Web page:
Robertson is promising no other increases or new taxes, but was asked whether that would stand if Labour needed to negotiate post election for support, with a party like the Greens, that has a more aggressive tax policy.

“This is the policy that Labour is campaigning on and we will only implement the changes that are in this policy,” he said.

So he has effectively told the Greens to get stuffed.

With Labour polling at over 50% he can probably be arrogant.

And with Greens polling mostly close to the 5% threshold and 3.2% in the latest (UMR) poll they may have little or no say in the next Government.

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8 Comments

  1. John J Harrison

     /  10th September 2020

    Robinson is quiet correct in telling the Greens to get stuffed.
    The Greens have shown their blatant hypocrisy in the Green school where the state is funding $12 million to assist millionaires in completing the job they were already committed to finishing.
    Their whining about inequality in New Zealand is beyond pathetic when the Green school is charging the highest annual fees in the country at $43,000 P.A.
    The Greens are nothing but world class hypocrites, soon to be turfed out of parliament.
    It will be hilarious watching them plead for highly paid positions in the private sector to keep them in the style they have become accustomed.
    Perhaps Marama will become a lecturer at Massey on how Maori wahine can reclaim the C word.

    Reply
    • Good luck reclaiming a word that has never been ‘claimed’ in the first place. It was a success with queer, but why would anyone want to refer to themselves by the name of one part of their anatomy ? I don’t have any hangups about cunt being used of that part of the body (The Wife of Bath was proud of hers and said that her husband/s had said it was the best one ever seen) but see little point in calling a person that name.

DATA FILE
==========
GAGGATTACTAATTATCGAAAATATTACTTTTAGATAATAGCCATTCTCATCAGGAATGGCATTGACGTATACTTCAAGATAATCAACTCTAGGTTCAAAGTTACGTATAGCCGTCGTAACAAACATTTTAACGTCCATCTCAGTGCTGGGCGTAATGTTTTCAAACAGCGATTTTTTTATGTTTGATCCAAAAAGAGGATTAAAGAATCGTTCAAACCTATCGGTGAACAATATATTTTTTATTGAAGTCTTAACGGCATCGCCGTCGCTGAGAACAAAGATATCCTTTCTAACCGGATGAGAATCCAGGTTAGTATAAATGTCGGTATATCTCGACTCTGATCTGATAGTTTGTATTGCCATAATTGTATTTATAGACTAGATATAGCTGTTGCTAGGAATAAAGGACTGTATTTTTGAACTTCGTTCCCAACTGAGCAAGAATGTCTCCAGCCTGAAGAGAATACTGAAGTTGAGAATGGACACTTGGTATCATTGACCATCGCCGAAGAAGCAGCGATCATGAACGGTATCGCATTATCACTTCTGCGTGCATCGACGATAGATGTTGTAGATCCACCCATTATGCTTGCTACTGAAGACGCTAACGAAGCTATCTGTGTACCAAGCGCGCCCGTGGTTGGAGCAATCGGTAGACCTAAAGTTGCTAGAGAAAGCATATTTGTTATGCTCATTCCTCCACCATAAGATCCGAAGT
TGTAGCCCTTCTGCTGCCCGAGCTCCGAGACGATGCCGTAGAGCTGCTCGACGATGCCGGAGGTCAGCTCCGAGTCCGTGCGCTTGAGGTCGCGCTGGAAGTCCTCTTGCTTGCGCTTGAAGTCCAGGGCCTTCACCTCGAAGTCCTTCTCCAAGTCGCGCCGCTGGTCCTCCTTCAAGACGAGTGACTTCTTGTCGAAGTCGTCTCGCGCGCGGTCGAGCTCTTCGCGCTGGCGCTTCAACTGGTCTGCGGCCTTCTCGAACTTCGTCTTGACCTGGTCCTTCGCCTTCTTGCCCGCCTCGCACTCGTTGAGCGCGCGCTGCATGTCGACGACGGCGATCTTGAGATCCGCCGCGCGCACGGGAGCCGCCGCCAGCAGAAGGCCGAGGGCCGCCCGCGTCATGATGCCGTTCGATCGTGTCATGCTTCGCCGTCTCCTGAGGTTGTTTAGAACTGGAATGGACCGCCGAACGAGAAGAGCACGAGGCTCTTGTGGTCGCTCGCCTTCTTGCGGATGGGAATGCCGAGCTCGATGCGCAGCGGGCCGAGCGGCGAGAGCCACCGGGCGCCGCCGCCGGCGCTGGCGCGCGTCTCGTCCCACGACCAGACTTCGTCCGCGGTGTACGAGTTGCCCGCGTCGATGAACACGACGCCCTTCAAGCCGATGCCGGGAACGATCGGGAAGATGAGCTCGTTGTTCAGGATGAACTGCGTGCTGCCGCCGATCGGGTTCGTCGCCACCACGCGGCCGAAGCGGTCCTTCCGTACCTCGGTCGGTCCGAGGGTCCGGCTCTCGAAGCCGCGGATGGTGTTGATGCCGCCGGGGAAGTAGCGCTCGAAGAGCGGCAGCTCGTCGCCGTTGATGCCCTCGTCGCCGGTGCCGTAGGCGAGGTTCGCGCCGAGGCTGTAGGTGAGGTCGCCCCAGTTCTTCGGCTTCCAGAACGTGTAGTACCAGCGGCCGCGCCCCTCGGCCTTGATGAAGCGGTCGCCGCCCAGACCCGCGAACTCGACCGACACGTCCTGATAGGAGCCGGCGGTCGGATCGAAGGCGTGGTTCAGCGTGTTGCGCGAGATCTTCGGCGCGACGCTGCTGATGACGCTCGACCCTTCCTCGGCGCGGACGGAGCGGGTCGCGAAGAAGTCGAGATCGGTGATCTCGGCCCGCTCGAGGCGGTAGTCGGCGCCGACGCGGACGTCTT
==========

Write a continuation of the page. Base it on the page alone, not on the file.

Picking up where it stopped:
Reply
  2. I am not sure why the Greens think after the debacle of them demanding the spending the thick end 12 million of the tax payers money on a school for the woke one percenters, we are prepared to trust them to tax us down to equality.

    Reply
    • The old saying about how if all the money in the world was distributed evenly, it would end up in the same hands again in a short time is probably true.

      We once saw a story about a man in Singapore who’d been rich and lost everything in the then crash. He began making sandwiches (?) and selling them himself from a peddlers’ tray. By the time the item was filmed, he was doing well enough to employ people to make and sell whatever it was. He had kept his dream house although he couldn’t afford to live in it, and I bet that he ended up living in it again.

      Reply
  3. Brian Johnston

     /  10th September 2020

    Robertson may have told the Greens to get stuffed.
    I hope the electorates tell them the same at the election.
    The sooner the Greens and NZ First are gone the better.
    Vote The Outdoors Party.

    Reply
  1. Labour’s underwhelming tax policy | Your NZ